Types of foraminal stenosis, cervical, lumbar

Foraminal Stenosis

Types of foraminal stenosis categorized by their location in the cervical, thoracic and lumbar regions of the spine

To understand the different types of foraminal stenosis, it’s best to first understand what intervertebral foramina are and where they are located. An intervertebral foramen (plural, foramina) is a lateral passageway between the vertebrae that allows a nerve root to pass from the spinal canal into the body. Stenosis occurs when an intervertebral foramen begins to narrow, possibly placing pressure on the nerve root that passes through it.

While foraminal stenosis is quite common, many people may not even realize they have it. This is because it’s usually not until the narrowing passageway impinges on a nerve root that an individual will experience symptoms.

Types of foraminal stenosis and symptoms

Although foraminal stenosis may occur anywhere along the spine, the location of symptoms may help identify where the stenosis has developed. For example, foraminal stenosis in the cervical region, or neck, may cause symptoms to appear in the head, neck, arms and shoulders. Similarly, foraminal stenosis in the thoracic region, or middle back, may produce symptoms around the ribs, chest or stomach, while stenosis in the lumbar area, or lower back, may result in symptoms arising in the buttocks, legs and feet. Symptoms vary on a case-to-case basis; however, pain, tingling, numbness and muscle weakness are the most common indicators of foraminal stenosis.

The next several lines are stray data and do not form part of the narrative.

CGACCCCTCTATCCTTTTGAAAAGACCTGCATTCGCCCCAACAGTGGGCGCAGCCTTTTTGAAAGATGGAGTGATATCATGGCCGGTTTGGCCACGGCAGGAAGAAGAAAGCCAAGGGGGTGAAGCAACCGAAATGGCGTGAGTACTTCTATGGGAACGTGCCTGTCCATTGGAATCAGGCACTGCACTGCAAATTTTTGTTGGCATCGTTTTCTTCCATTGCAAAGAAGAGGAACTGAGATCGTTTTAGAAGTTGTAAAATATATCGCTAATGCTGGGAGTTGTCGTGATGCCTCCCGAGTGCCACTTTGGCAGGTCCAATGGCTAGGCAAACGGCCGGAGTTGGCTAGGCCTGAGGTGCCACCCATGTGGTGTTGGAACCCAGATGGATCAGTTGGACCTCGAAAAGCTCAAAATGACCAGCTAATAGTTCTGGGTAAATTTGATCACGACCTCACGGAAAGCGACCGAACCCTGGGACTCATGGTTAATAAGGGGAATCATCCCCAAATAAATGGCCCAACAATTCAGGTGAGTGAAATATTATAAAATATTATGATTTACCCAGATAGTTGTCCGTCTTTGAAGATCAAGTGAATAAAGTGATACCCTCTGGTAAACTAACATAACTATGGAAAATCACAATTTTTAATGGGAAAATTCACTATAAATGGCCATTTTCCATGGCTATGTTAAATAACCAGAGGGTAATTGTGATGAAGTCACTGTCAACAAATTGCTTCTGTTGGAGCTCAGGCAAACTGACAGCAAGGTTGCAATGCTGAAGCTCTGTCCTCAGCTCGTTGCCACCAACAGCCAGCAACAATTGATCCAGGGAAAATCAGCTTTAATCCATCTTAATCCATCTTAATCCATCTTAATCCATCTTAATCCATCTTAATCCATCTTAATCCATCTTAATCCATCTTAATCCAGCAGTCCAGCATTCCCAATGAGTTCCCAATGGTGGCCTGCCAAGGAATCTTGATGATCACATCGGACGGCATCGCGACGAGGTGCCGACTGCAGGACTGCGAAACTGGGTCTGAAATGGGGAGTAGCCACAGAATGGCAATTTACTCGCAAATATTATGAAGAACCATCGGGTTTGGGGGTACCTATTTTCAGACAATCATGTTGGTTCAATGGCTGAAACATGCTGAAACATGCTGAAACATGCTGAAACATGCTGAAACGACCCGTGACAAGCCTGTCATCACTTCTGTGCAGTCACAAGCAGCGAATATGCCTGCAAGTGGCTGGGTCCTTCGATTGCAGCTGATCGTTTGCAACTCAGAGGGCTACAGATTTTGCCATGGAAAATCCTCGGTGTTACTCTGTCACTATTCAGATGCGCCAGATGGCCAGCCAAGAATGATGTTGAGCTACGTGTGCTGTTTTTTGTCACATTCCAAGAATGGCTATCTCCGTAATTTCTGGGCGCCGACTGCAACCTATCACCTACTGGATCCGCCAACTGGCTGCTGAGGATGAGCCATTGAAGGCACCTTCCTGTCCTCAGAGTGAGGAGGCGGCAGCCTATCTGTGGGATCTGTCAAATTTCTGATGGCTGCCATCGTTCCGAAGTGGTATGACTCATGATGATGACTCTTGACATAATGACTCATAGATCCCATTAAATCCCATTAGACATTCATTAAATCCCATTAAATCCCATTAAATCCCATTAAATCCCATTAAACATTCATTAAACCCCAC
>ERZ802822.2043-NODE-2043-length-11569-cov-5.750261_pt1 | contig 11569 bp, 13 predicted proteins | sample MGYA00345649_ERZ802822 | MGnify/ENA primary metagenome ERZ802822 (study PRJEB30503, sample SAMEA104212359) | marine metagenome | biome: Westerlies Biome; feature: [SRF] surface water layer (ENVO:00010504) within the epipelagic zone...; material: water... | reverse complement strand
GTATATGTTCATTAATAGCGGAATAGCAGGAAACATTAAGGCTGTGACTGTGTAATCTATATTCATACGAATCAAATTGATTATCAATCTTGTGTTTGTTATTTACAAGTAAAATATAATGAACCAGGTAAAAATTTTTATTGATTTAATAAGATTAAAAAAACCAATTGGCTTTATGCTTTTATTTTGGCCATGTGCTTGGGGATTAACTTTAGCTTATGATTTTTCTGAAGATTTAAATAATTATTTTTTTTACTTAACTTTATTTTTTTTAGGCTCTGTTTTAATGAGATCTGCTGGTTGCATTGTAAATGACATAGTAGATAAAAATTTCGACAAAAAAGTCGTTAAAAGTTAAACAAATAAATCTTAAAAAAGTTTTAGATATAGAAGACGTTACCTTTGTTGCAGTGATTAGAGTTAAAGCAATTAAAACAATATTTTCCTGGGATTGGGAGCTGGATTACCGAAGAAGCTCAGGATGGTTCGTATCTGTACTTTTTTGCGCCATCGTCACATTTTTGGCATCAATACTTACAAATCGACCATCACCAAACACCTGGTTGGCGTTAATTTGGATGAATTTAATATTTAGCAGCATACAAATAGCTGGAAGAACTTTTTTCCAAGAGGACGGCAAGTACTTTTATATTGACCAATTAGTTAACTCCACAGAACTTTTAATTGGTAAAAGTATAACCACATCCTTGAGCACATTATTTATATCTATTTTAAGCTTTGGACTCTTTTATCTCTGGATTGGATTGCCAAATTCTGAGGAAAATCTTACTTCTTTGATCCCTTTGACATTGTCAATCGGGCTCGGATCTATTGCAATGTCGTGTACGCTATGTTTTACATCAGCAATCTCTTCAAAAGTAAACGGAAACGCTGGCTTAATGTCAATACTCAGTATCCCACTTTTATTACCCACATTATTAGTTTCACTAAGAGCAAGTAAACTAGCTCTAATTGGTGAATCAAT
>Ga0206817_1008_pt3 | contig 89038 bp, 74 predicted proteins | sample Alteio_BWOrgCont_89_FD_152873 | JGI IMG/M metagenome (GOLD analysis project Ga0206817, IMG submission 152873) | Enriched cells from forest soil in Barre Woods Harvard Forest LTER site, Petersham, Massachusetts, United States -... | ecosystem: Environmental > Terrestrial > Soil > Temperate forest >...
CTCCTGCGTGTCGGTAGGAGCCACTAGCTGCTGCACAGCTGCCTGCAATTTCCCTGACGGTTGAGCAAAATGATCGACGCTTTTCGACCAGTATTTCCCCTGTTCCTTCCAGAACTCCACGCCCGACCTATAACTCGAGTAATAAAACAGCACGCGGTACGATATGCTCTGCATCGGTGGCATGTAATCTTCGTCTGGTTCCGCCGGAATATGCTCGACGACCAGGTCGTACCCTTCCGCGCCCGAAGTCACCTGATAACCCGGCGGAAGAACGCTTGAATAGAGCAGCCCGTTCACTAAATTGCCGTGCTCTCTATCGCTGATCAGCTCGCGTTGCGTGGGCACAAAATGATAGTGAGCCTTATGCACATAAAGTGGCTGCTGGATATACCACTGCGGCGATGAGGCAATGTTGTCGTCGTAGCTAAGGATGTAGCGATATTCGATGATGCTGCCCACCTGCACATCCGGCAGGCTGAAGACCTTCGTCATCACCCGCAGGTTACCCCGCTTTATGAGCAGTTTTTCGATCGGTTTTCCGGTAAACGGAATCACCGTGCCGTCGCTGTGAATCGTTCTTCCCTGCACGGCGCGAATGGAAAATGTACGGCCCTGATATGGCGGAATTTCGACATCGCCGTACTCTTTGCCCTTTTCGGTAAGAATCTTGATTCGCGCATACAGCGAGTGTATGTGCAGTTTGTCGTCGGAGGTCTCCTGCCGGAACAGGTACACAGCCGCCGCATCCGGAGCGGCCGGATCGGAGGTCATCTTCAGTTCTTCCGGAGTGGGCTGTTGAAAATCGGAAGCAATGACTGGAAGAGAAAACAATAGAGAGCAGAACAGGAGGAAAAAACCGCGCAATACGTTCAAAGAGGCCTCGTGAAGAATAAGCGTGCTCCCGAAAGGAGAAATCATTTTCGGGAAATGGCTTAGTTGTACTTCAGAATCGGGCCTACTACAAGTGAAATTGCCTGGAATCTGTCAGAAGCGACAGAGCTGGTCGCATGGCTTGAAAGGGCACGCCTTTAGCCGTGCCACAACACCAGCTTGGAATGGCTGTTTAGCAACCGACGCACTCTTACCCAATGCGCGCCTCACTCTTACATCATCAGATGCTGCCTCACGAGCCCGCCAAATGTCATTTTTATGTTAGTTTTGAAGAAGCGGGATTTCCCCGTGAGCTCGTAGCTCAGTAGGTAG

Possible causes and risk factors

There are also many possible causes of foraminal stenosis. Bulging or herniated discs, hardened ligaments, arthritis or bone spurs tend to be the most common causes. Other factors such as obesity, family history, poor posture and certain lifestyle choices may also lead to foraminal stenosis, though physicians have no exact way of determining which combination of factors will lead an individual to develop the condition.

Treatment options

For most people with foraminal stenosis, mild pain relievers can help alleviate some of the minor aches and pains that may be experienced. Physicians may also recommend additional treatment options such as basic exercises or modifications to certain activities.

If you have tried these treatment methods and have found them to be ineffective, contact Laser Spine Institute to learn more about our minimally invasive procedures and how they have helped our patients with different types of foraminal stenosis.